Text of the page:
In the 16 years since multiphoton microscopy was described in Science magazine by Denk, Strickler, and Webb,1 the method has become established throughout the world. This form of microscopy lets a user build up three-dimensional images of fluorescently labeled samples with a resolution, in theory, of the order of a micron. However, as life scientists look deeper into their samples to answer increasingly complex questions, new methods and technologies have to be developed. Most recently these have involved incorporating active optical elements to correct for sample-induced imaging errors, restoring high resolution even at great depths.
Before describing these advances, it is worth reviewing the powerful features of multiphoton microscopy that have enabled its rapid adoption in life-science laboratories around the world, despite its high capital cost. In practical applications of multiphoton microscopy, the high peak power from an ultra-short-pulse laser is used to generate localized excitation within a sample. Generally the laser excites fluorescent molecules that are either intrinsic to the sample or added as part of a specific labeling protocol.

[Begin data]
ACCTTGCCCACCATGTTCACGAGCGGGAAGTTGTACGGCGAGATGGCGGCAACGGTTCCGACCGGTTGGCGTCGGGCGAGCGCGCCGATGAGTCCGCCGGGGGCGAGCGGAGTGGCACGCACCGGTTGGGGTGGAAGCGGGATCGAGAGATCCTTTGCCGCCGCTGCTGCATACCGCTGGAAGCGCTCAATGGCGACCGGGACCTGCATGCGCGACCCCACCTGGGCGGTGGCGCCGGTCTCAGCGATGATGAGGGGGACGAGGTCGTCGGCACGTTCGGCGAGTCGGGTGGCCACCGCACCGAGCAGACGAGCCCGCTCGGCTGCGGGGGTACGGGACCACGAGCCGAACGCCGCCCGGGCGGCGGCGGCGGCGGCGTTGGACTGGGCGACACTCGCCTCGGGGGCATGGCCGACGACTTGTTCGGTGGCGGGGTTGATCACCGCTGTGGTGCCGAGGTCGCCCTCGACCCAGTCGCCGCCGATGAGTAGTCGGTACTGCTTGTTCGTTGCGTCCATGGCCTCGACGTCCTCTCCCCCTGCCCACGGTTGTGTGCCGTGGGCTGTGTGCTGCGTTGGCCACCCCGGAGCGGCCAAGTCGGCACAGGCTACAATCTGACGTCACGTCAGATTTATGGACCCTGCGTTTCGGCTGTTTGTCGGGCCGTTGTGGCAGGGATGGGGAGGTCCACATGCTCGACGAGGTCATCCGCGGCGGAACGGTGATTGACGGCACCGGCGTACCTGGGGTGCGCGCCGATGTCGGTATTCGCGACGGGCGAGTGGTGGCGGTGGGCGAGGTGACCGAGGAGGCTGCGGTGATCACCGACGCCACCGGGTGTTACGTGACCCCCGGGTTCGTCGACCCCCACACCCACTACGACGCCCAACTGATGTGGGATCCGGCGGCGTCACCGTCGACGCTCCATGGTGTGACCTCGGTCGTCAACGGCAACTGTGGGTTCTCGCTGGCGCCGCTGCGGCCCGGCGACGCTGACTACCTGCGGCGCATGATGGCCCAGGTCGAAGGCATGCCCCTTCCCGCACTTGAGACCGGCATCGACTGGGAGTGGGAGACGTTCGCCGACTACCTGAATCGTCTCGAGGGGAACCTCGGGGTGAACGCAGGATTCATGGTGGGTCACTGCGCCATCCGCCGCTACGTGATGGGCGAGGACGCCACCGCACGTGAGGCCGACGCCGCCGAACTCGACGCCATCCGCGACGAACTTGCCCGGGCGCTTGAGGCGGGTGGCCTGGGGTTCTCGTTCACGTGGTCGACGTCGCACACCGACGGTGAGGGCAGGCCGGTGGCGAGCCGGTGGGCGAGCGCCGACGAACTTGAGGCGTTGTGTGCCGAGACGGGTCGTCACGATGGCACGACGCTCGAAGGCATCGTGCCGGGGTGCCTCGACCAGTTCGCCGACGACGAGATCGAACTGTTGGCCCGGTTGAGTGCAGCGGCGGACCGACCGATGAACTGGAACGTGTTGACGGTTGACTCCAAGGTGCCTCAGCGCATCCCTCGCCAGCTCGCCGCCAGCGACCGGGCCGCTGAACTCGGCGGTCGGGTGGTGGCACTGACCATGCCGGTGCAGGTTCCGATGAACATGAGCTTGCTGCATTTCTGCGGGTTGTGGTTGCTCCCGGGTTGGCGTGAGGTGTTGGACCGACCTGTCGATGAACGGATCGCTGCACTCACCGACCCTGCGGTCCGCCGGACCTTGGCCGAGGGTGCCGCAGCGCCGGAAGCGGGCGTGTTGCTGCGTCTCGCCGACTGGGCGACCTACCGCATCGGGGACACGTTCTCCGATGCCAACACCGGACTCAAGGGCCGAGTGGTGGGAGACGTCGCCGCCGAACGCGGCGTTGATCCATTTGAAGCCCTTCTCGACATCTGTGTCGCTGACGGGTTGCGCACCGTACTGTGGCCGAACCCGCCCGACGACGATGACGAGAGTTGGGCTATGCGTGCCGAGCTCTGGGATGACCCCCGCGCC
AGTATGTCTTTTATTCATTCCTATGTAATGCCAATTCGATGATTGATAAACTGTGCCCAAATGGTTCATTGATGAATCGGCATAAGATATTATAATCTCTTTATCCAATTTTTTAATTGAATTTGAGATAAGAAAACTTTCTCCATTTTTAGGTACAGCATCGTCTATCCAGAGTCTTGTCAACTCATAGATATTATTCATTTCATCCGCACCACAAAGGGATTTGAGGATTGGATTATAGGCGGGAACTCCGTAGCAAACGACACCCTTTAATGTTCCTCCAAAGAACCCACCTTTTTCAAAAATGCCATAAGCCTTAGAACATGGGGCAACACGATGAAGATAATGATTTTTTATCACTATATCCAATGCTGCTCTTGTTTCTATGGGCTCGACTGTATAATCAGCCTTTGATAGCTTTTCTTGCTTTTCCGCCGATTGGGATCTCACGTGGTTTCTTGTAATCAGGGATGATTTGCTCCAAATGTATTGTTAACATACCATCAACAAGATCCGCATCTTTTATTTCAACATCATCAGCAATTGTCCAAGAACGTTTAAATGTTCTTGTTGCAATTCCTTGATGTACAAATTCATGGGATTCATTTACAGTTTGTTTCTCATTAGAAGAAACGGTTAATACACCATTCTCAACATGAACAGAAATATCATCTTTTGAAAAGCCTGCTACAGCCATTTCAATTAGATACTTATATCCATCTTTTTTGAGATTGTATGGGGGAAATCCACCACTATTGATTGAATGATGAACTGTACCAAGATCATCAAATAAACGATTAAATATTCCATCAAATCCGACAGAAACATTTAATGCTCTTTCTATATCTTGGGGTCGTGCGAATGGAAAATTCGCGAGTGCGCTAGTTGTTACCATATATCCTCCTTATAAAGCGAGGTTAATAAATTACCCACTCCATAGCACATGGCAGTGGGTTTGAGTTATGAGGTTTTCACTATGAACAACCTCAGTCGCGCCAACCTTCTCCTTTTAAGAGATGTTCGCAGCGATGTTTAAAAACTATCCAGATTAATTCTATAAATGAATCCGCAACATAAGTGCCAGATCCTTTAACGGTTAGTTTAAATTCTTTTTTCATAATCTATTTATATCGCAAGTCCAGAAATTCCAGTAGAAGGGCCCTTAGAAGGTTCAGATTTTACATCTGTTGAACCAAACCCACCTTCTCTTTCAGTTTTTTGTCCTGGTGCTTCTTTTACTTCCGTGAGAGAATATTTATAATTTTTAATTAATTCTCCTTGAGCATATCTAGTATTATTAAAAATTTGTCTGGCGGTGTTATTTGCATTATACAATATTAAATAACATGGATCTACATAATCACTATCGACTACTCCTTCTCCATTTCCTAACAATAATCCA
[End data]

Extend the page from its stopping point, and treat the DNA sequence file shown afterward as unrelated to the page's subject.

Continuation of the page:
Of chief importance, the excitation source is in the near-infrared portion of the spectrum. This light both is less phototoxic to the sample and reduces scattering of the excitation light, compared with the blue or UV light normally needed to excite most fluorophores. Because the nonlinear excitation process is inherently localized, the imaging method naturally provides three-dimensional optical sectioning of the sample. All of these features allow the life scientist to image more deeply within living tissue, causing minimal perturbation to it and in many cases enabling true in vivo imaging.
However, in-depth imaging reveals new problems. The optical properties of the samples themselves start to degrade the image. The major cause for this is local changes in the refractive index caused by cell membranes, local fat deposits, and the like. These have recently been measured for a number of samples, demonstrating the complexity of the problem.2 As one penetrates further, each of these small changes contributes to degradation of the point-spread function that describes the blurring of the imaging point.